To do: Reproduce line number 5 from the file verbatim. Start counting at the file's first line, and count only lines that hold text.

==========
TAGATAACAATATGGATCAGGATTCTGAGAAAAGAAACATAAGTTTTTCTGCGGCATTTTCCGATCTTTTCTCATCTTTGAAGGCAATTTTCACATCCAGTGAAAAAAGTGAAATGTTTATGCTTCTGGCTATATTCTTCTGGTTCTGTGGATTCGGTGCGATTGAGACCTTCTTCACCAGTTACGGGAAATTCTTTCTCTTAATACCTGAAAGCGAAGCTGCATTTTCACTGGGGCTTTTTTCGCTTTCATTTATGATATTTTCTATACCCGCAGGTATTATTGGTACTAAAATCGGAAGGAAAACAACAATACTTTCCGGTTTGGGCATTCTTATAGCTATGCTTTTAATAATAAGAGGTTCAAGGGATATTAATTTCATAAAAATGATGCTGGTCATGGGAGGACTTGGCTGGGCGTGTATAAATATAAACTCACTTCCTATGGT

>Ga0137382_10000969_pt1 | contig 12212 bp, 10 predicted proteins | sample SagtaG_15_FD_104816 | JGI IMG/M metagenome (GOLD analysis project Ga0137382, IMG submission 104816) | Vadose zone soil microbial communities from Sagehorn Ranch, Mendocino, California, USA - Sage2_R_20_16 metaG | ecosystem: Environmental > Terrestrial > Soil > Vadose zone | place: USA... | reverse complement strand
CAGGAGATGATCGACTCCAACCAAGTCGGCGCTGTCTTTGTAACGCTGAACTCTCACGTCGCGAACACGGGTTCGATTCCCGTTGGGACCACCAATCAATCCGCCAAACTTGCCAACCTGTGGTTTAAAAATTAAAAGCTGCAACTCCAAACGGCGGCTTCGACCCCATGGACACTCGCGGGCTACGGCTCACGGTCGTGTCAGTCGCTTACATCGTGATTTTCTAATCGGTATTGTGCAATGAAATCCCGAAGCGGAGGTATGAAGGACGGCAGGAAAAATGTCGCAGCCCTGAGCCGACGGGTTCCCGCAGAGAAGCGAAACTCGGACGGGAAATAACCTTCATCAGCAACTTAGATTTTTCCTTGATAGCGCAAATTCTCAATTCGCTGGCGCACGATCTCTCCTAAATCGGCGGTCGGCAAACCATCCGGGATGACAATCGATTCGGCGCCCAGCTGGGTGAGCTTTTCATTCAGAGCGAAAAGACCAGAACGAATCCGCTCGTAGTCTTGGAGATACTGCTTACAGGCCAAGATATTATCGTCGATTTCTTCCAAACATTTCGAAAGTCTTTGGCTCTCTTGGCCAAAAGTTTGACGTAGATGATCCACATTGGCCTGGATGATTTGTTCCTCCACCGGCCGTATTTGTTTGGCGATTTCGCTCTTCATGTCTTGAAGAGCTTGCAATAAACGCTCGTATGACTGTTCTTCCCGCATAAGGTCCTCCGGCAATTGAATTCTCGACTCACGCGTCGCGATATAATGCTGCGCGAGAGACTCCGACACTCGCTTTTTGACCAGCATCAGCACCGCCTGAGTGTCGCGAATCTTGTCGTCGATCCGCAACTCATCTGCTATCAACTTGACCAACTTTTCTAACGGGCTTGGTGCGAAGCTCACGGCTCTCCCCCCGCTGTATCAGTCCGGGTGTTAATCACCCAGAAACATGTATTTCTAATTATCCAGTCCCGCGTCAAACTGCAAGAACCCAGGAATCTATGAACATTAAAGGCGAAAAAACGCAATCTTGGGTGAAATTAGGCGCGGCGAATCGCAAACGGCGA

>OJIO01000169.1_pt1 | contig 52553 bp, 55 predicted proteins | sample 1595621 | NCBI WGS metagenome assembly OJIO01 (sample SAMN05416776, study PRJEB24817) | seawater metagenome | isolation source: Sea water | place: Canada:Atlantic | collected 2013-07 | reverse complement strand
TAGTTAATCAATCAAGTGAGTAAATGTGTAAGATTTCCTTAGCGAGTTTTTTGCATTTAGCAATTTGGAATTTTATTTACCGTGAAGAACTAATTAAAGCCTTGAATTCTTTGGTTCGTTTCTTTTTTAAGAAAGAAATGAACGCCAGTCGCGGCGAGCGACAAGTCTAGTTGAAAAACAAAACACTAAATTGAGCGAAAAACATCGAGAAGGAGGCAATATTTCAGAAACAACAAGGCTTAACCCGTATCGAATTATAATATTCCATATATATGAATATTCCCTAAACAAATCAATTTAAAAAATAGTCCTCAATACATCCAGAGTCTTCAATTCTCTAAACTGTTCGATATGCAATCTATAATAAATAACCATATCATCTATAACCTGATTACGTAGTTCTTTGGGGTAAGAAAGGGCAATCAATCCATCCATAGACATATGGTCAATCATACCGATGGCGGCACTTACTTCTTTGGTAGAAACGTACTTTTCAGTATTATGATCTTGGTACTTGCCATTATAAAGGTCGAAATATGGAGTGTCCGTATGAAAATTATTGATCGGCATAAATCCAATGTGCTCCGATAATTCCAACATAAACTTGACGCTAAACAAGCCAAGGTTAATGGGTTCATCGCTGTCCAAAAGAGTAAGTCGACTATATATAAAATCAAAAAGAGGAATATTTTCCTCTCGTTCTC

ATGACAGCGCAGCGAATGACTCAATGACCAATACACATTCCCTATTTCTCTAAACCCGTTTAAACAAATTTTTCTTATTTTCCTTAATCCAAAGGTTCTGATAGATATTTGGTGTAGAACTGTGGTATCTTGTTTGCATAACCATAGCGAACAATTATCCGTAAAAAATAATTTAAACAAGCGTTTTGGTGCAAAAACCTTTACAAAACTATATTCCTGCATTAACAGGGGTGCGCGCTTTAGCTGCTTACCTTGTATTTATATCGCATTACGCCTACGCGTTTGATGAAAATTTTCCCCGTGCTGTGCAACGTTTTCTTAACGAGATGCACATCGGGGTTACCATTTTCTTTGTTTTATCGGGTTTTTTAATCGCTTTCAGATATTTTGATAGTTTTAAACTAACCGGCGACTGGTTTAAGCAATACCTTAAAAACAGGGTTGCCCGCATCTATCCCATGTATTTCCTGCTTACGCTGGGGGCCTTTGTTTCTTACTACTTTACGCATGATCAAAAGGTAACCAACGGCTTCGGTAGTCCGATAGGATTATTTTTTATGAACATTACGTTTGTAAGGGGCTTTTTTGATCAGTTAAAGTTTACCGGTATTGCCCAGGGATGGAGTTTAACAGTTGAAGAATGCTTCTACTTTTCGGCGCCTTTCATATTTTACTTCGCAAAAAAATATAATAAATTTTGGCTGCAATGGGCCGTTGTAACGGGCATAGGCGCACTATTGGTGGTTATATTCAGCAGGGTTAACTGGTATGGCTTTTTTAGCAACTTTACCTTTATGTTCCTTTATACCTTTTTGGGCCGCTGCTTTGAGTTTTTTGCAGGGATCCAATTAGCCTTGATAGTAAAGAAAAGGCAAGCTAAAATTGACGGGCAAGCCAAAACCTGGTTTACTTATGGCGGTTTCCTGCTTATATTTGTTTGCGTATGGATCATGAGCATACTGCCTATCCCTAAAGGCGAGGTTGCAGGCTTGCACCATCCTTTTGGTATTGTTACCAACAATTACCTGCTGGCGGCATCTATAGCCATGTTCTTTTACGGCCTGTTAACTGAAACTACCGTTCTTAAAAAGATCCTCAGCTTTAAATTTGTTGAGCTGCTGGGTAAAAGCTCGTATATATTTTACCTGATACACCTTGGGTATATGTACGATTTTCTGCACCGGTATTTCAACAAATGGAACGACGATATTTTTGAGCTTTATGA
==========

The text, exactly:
TAGTTAATCAATCAAGTGAGTAAATGTGTAAGATTTCCTTAGCGAGTTTTTTGCATTTAGCAATTTGGAATTTTATTTACCGTGAAGAACTAATTAAAGCCTTGAATTCTTTGGTTCGTTTCTTTTTTAAGAAAGAAATGAACGCCAGTCGCGGCGAGCGACAAGTCTAGTTGAAAAACAAAACACTAAATTGAGCGAAAAACATCGAGAAGGAGGCAATATTTCAGAAACAACAAGGCTTAACCCGTATCGAATTATAATATTCCATATATATGAATATTCCCTAAACAAATCAATTTAAAAAATAGTCCTCAATACATCCAGAGTCTTCAATTCTCTAAACTGTTCGATATGCAATCTATAATAAATAACCATATCATCTATAACCTGATTACGTAGTTCTTTGGGGTAAGAAAGGGCAATCAATCCATCCATAGACATATGGTCAATCATACCGATGGCGGCACTTACTTCTTTGGTAGAAACGTACTTTTCAGTATTATGATCTTGGTACTTGCCATTATAAAGGTCGAAATATGGAGTGTCCGTATGAAAATTATTGATCGGCATAAATCCAATGTGCTCCGATAATTCCAACATAAACTTGACGCTAAACAAGCCAAGGTTAATGGGTTCATCGCTGTCCAAAAGAGTAAGTCGACTATATATAAAATCAAAAAGAGGAATATTTTCCTCTCGTTCTC